The Rhode Island U.S. Attorney's Office is now investigating a civil rights complaint related to reports of a coach conducting “fat tests” on nude student-athletes for years.
A lawyer representing former North Kingstown High School students filed a complaint with the state’s U.S. Attorney's office Monday, alleging the school violated the students' civil rights by allowing former boys basketball coach Aaron Thomas to conduct the “fat tests” for more than 20 years, The Providence Journal reported.
In a statement Monday, U.S. Attorney Zachary A. Cunha told the Journal “our office can confirm that we have received a complaint and that we are conducting a civil investigation of the North Kingstown School Department, pursuant to federal civil rights laws.”
Five former students alleged in the complaint that the department allowed Thomas to remain in his coaching and teaching positions while he used his position “to groom students into the widespread acceptance of his practices, portraying the 'fat tests' and various other practices that involved naked inspection and touching of children as necessary and useful to the athletic evaluation and performance of the young students and student athletes under his supervision, when in fact they were neither.”
The complaint also alleges that school officials did not report as required Thomas’ actions to the state Department of Children, Youth and Families and Department of Education until years after the incidents occurred.
Thomas resigned last year as he was about to be fired. Attorneys for the former students wrote that Thomas was “allowed to quietly resign” and questions about his status were answered with: “out with an undisclosed medical issue.”
Thomas has not been charged with a crime and has denied any wrongdoing.
Thomas became widely respected during more than two decades as a coach at North Kingstown for his success, which helped earn the school’s first-ever state championship in 2019.
Two years after that season, Thomas was out at North Kingstown, quietly taking a new job at a middle school in a neighboring town, WPRI-TV reported.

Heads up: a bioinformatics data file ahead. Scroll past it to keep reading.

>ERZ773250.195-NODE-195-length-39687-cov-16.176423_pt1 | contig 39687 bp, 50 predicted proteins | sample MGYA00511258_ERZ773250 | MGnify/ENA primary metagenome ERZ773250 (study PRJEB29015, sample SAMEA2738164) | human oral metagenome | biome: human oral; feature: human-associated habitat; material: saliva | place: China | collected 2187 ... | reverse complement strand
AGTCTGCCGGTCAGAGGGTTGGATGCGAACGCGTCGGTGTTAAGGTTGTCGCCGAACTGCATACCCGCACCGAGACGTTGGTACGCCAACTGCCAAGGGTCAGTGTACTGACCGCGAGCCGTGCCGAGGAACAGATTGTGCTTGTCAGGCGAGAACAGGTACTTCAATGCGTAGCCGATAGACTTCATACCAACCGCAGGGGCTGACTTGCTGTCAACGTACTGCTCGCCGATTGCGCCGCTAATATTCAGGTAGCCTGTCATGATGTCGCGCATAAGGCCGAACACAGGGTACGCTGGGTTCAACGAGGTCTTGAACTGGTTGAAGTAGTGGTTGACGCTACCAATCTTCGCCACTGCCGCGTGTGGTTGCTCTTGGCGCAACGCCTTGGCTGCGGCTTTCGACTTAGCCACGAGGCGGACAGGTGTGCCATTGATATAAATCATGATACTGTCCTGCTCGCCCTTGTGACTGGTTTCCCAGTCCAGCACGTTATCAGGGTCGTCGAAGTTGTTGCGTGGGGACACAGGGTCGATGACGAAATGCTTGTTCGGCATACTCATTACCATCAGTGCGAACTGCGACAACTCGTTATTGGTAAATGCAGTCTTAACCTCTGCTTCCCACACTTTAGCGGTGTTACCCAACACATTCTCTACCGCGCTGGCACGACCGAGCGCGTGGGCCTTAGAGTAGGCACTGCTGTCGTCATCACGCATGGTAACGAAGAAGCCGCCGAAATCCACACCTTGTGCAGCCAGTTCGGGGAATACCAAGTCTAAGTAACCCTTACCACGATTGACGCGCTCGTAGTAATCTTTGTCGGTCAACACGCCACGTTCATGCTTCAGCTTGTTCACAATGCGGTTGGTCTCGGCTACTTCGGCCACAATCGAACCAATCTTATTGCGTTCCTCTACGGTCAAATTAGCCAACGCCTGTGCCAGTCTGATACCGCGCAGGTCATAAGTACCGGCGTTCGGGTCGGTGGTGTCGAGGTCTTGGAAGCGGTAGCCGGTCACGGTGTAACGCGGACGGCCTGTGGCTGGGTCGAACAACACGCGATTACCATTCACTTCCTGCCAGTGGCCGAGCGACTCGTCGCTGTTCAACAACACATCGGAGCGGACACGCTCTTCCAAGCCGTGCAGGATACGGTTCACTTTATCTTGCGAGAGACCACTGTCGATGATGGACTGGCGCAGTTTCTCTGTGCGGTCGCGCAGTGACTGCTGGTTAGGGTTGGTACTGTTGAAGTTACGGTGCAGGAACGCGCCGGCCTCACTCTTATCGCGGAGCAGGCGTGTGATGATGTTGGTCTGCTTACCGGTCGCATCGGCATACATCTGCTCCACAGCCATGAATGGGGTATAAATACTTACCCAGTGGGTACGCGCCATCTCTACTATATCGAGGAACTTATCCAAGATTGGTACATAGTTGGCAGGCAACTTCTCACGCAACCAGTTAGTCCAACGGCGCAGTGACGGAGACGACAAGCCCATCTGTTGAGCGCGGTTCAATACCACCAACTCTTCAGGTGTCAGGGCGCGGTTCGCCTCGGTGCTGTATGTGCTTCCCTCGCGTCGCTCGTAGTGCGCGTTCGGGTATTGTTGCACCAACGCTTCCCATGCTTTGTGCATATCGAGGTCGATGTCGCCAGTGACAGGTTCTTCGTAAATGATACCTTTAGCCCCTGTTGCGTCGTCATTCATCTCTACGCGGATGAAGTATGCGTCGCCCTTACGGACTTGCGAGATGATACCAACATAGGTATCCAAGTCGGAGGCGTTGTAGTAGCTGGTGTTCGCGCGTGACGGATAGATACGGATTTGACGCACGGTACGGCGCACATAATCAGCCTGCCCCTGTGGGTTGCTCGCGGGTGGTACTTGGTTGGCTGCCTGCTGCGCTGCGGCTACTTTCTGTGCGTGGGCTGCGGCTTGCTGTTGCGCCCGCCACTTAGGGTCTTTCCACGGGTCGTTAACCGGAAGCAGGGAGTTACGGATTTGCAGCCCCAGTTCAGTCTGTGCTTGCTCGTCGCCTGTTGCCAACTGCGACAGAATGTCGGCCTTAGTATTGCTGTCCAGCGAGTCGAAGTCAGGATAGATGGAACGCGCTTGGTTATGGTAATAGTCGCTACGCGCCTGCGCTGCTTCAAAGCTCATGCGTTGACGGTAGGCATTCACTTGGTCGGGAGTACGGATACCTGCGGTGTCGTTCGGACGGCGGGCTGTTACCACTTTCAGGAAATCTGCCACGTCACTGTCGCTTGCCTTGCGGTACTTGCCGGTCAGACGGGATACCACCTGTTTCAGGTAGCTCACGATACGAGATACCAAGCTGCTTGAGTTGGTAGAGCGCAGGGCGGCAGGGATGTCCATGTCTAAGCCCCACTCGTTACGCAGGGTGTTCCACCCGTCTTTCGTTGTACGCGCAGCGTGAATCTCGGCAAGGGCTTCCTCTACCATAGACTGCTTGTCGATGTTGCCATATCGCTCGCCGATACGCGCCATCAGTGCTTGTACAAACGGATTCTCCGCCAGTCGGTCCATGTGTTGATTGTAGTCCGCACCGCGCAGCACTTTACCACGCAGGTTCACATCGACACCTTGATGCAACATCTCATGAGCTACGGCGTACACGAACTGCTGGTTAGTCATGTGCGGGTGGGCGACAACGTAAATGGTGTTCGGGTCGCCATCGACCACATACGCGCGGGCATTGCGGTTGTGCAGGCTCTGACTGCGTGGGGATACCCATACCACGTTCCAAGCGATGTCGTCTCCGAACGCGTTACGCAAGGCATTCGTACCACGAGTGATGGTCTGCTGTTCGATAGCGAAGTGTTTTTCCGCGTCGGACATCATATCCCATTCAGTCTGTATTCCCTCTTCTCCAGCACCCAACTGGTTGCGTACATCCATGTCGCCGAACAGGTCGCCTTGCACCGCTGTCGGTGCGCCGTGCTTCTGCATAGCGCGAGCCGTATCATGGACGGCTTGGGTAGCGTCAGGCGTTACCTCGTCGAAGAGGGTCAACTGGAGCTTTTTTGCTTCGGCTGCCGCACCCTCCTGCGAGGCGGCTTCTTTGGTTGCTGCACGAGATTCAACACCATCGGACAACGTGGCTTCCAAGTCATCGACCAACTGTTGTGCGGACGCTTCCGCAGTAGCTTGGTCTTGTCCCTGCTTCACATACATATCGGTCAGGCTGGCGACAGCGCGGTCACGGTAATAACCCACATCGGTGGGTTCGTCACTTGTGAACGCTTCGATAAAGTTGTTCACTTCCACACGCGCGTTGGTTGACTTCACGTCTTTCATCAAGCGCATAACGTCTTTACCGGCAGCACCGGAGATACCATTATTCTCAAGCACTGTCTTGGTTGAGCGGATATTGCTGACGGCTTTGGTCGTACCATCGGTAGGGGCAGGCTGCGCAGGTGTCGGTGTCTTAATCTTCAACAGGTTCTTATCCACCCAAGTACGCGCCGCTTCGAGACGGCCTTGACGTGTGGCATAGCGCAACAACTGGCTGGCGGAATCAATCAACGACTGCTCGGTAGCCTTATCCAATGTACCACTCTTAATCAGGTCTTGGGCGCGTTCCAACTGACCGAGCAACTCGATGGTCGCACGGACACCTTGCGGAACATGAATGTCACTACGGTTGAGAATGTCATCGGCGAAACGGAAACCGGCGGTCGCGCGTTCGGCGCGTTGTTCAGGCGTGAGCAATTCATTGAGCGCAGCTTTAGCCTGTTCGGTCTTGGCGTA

In a confidential report that was only released only after a public-records request, a lawyer hired by the school district, Matthew Oliverio, found that Thomas met with student athletes alone in his office.
Oliverio reviewed emails and statements provided to police and interviewed 13 people. Oliverio highlighted one allegation from a former student that he suggested stood out from all the others, saying the student “does not mince words when he claims that since the age of 13, he was sexually molested by Mr. Thomas on a quarterly basis during his high school years.”
The civil rights complaint alleges that Thomas’ manipulation of students continued through at least 2020.
“The department lost all control over communication and boundaries as they relate to Thomas and his students, and lost control of the students’ educational and personal privacy,” attorney Timothy Conlon wrote, as reported by The Providence Journal.
Conlon said Thomas openly used his private email and text messages "to facilitate appointments for naked 'testing' and scheduled students to be examined between and indeed during classes. He obtained students’ personal, as opposed to student email addresses, created private, offline chain emails and formed group texts with dozens of students at a time."
A criminal investigation by the state attorney general’s office is ongoing.